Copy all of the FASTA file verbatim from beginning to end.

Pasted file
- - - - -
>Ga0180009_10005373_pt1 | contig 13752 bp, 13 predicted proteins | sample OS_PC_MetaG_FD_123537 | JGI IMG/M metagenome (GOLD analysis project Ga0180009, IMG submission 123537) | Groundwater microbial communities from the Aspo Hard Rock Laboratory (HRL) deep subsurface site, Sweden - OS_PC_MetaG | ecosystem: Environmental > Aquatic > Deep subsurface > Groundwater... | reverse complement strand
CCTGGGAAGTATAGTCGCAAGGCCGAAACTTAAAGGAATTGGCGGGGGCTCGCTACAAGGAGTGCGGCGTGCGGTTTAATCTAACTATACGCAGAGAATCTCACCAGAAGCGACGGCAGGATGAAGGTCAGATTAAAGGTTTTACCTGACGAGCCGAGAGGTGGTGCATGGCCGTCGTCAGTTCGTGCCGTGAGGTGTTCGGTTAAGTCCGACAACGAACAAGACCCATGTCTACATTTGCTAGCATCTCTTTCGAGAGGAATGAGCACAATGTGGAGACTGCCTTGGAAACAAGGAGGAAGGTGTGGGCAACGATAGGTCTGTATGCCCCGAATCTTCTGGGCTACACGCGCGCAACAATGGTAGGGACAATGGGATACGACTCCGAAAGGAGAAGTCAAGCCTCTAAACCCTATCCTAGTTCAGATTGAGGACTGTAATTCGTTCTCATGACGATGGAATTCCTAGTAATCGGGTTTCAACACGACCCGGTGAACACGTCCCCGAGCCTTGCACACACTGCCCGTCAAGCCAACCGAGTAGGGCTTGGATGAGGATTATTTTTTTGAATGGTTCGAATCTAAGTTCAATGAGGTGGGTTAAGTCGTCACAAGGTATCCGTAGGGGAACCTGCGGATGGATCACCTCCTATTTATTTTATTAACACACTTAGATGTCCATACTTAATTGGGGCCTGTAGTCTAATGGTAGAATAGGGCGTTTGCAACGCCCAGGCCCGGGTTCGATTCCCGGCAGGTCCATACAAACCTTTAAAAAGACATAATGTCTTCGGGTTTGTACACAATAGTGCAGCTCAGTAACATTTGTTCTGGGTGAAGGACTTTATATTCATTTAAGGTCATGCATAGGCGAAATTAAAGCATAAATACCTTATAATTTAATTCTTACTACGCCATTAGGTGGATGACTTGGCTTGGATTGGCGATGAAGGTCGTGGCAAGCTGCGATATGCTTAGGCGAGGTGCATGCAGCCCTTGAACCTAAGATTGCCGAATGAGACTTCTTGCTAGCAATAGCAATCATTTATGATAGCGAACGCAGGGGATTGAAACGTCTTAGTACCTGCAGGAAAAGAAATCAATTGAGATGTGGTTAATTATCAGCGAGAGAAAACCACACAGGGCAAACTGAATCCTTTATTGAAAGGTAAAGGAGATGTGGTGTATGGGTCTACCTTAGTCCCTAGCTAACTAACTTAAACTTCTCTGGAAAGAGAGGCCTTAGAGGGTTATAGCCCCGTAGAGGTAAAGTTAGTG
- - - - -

>Ga0180009_10005373_pt1 | contig 13752 bp, 13 predicted proteins | sample OS_PC_MetaG_FD_123537 | JGI IMG/M metagenome (GOLD analysis project Ga0180009, IMG submission 123537) | Groundwater microbial communities from the Aspo Hard Rock Laboratory (HRL) deep subsurface site, Sweden - OS_PC_MetaG | ecosystem: Environmental > Aquatic > Deep subsurface > Groundwater... | reverse complement strand
CCTGGGAAGTATAGTCGCAAGGCCGAAACTTAAAGGAATTGGCGGGGGCTCGCTACAAGGAGTGCGGCGTGCGGTTTAATCTAACTATACGCAGAGAATCTCACCAGAAGCGACGGCAGGATGAAGGTCAGATTAAAGGTTTTACCTGACGAGCCGAGAGGTGGTGCATGGCCGTCGTCAGTTCGTGCCGTGAGGTGTTCGGTTAAGTCCGACAACGAACAAGACCCATGTCTACATTTGCTAGCATCTCTTTCGAGAGGAATGAGCACAATGTGGAGACTGCCTTGGAAACAAGGAGGAAGGTGTGGGCAACGATAGGTCTGTATGCCCCGAATCTTCTGGGCTACACGCGCGCAACAATGGTAGGGACAATGGGATACGACTCCGAAAGGAGAAGTCAAGCCTCTAAACCCTATCCTAGTTCAGATTGAGGACTGTAATTCGTTCTCATGACGATGGAATTCCTAGTAATCGGGTTTCAACACGACCCGGTGAACACGTCCCCGAGCCTTGCACACACTGCCCGTCAAGCCAACCGAGTAGGGCTTGGATGAGGATTATTTTTTTGAATGGTTCGAATCTAAGTTCAATGAGGTGGGTTAAGTCGTCACAAGGTATCCGTAGGGGAACCTGCGGATGGATCACCTCCTATTTATTTTATTAACACACTTAGATGTCCATACTTAATTGGGGCCTGTAGTCTAATGGTAGAATAGGGCGTTTGCAACGCCCAGGCCCGGGTTCGATTCCCGGCAGGTCCATACAAACCTTTAAAAAGACATAATGTCTTCGGGTTTGTACACAATAGTGCAGCTCAGTAACATTTGTTCTGGGTGAAGGACTTTATATTCATTTAAGGTCATGCATAGGCGAAATTAAAGCATAAATACCTTATAATTTAATTCTTACTACGCCATTAGGTGGATGACTTGGCTTGGATTGGCGATGAAGGTCGTGGCAAGCTGCGATATGCTTAGGCGAGGTGCATGCAGCCCTTGAACCTAAGATTGCCGAATGAGACTTCTTGCTAGCAATAGCAATCATTTATGATAGCGAACGCAGGGGATTGAAACGTCTTAGTACCTGCAGGAAAAGAAATCAATTGAGATGTGGTTAATTATCAGCGAGAGAAAACCACACAGGGCAAACTGAATCCTTTATTGAAAGGTAAAGGAGATGTGGTGTATGGGTCTACCTTAGTCCCTAGCTAACTAACTTAAACTTCTCTGGAAAGAGAGGCCTTAGAGGGTTATAGCCCCGTAGAGGTAAAGTTAGTG